The training, education and guidance provided to mandatory reporters is lacking in many institutional settings. In our view, where the government obliges individuals to carry out a reporting duty, it should ensure those individuals are provided with adequate assistance and support to effectively discharge the duty.

We recommend that state and territory governments that do not have a mandatory reporter guide should introduce such a guide and require its use by mandatory reporters. We also recommend that institutions and state and territory governments provide mandatory reporters with access to experts who can provide timely advice on child sexual abuse reporting obligations (see Recommendations 7.1 and 7.2).

Reporter groups

In our view, individuals who work closely with children should be obliged to report child sexual abuse to an external government authority. For adults who work or volunteer in institutions, reporting risks of harm to a child protection authority is a sensible reporting pathway because it is not always clear where abuse is occurring (for example, in the home or in an institutional setting, or both).

We recommend (see Recommendation 7.3) that state and territory governments amend laws concerning mandatory reporting to child protection authorities so that, at a minimum, the following groups of individuals are included as mandatory reporters (in addition to the four occupations already designated in each jurisdiction – doctors, nurses, teachers and the police):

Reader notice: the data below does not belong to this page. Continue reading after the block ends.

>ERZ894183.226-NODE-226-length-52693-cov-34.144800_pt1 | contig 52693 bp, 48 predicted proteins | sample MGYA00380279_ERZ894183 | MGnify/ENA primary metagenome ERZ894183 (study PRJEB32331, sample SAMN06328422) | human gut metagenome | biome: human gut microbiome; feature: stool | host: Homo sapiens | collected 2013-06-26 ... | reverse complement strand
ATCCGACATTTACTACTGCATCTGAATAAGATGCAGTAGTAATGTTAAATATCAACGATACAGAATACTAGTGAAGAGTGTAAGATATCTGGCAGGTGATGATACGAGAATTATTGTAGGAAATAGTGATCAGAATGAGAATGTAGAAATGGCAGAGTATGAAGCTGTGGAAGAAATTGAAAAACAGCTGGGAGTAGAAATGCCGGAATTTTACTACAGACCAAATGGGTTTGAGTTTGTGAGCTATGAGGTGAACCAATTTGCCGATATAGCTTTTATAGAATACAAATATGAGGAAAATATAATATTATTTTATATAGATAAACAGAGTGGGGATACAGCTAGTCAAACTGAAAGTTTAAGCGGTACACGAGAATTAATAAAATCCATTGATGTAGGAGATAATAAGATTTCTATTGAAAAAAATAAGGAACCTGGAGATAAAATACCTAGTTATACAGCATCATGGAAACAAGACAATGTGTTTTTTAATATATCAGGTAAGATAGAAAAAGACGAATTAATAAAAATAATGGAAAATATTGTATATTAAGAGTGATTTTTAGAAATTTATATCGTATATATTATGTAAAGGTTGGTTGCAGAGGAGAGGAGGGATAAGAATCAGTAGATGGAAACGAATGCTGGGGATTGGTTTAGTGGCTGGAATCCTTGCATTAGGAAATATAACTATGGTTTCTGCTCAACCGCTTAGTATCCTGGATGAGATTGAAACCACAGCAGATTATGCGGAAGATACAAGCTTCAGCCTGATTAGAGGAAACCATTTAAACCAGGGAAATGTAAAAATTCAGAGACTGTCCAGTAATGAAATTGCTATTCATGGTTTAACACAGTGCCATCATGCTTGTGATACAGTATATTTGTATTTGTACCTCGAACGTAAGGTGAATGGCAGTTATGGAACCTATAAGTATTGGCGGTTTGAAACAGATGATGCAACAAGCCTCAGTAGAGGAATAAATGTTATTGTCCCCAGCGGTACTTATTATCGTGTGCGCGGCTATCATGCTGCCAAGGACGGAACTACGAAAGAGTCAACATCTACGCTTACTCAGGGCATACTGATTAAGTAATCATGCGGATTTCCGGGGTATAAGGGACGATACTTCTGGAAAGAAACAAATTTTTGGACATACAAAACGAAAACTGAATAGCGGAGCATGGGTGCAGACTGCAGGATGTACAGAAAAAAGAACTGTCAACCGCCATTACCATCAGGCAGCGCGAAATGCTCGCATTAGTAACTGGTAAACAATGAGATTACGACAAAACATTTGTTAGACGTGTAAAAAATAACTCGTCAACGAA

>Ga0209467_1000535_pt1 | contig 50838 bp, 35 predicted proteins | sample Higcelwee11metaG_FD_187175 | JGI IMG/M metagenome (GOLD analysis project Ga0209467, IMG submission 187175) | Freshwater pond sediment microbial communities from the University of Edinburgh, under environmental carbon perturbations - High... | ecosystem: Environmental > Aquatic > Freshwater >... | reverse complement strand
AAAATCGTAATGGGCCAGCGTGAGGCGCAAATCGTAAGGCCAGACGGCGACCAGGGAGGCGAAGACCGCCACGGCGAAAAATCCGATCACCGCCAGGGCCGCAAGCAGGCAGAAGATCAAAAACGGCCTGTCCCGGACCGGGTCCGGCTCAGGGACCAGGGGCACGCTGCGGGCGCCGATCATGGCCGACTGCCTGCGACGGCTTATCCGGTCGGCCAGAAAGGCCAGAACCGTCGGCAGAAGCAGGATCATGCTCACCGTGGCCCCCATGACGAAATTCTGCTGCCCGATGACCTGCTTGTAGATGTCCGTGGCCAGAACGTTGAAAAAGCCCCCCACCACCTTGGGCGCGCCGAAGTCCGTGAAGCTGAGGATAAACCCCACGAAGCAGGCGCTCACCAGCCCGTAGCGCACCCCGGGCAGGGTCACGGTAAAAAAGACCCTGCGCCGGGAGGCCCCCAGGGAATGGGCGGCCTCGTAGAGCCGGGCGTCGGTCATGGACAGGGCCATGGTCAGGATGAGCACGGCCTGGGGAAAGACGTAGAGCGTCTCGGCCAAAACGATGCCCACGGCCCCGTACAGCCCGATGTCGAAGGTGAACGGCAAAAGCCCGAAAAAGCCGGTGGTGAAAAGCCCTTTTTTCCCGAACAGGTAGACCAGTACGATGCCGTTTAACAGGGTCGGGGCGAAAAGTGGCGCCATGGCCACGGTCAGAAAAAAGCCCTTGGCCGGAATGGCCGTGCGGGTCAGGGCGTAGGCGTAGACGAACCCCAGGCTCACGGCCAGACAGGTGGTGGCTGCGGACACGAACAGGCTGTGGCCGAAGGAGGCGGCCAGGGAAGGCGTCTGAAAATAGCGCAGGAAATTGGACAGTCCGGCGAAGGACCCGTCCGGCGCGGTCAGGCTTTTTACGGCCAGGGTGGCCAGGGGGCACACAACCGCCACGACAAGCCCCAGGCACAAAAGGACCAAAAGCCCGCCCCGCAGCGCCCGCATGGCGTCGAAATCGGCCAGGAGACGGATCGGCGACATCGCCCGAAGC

• out-of-home care workers (excluding foster and kinship/relative carers)
  • youth justice workers
  • early childhood workers
  • registered psychologists and school counsellors
  • people in religious ministry.

One of the benefits of this recommendation is that more individuals who work closely with children – and who therefore have a moral and professional imperative to report known or suspected child abuse and neglect to an external government authority – would be both obliged to report and protected in making a report to child protection.

We also recommend that laws concerning mandatory reporting to child protection authorities do not exempt persons in religious ministry from being required to report knowledge or suspicions formed in whole or in part on the basis of information disclosed in or in connection with a religious confession (see Recommendation 7.4).

Extensions to mandatory reporter groups should be part of a reinvigorated broader initiative towards achieving consistency in mandatory reporting laws.

Strengthening reporter protections

Strengthening legislative protection for those making complaints or reports is important to ensure that child sexual abuse in institutional contexts is identified and responded to adequately. Reporters in good faith should be reassured that the law will protect them. Further, where individuals are legally obliged to report – for example, under laws concerning mandatory reporting to child protection authorities – it is only appropriate that they be protected from adverse consequences.

In our view, governments should address gaps in the existing legislative protection for individuals who make reports about child sexual abuse. This includes gaps in relation to mandatory and voluntary reports to child protection authorities under child protection legislation, and notifications concerning child abuse under the Health Practitioner Regulation National Law (see Recommendation 7.5).